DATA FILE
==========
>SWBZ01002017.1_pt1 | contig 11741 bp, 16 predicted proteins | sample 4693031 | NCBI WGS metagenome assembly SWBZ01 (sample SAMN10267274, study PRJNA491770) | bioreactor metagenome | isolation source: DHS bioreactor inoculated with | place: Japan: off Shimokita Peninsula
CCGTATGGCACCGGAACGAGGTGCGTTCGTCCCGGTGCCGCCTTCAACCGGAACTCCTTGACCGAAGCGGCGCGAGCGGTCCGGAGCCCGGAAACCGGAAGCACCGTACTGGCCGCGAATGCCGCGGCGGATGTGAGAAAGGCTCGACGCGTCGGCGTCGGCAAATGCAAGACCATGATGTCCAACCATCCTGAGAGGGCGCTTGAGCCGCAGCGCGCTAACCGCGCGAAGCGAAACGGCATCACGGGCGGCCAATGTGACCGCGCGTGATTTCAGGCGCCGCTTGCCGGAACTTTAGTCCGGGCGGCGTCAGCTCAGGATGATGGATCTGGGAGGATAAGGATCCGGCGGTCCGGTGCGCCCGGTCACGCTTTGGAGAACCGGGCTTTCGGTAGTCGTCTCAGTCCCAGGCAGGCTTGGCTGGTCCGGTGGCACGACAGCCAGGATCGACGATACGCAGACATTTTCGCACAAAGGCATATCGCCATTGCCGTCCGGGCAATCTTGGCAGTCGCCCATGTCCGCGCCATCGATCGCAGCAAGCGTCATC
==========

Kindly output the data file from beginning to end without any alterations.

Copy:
>SWBZ01002017.1_pt1 | contig 11741 bp, 16 predicted proteins | sample 4693031 | NCBI WGS metagenome assembly SWBZ01 (sample SAMN10267274, study PRJNA491770) | bioreactor metagenome | isolation source: DHS bioreactor inoculated with | place: Japan: off Shimokita Peninsula
CCGTATGGCACCGGAACGAGGTGCGTTCGTCCCGGTGCCGCCTTCAACCGGAACTCCTTGACCGAAGCGGCGCGAGCGGTCCGGAGCCCGGAAACCGGAAGCACCGTACTGGCCGCGAATGCCGCGGCGGATGTGAGAAAGGCTCGACGCGTCGGCGTCGGCAAATGCAAGACCATGATGTCCAACCATCCTGAGAGGGCGCTTGAGCCGCAGCGCGCTAACCGCGCGAAGCGAAACGGCATCACGGGCGGCCAATGTGACCGCGCGTGATTTCAGGCGCCGCTTGCCGGAACTTTAGTCCGGGCGGCGTCAGCTCAGGATGATGGATCTGGGAGGATAAGGATCCGGCGGTCCGGTGCGCCCGGTCACGCTTTGGAGAACCGGGCTTTCGGTAGTCGTCTCAGTCCCAGGCAGGCTTGGCTGGTCCGGTGGCACGACAGCCAGGATCGACGATACGCAGACATTTTCGCACAAAGGCATATCGCCATTGCCGTCCGGGCAATCTTGGCAGTCGCCCATGTCCGCGCCATCGATCGCAGCAAGCGTCATC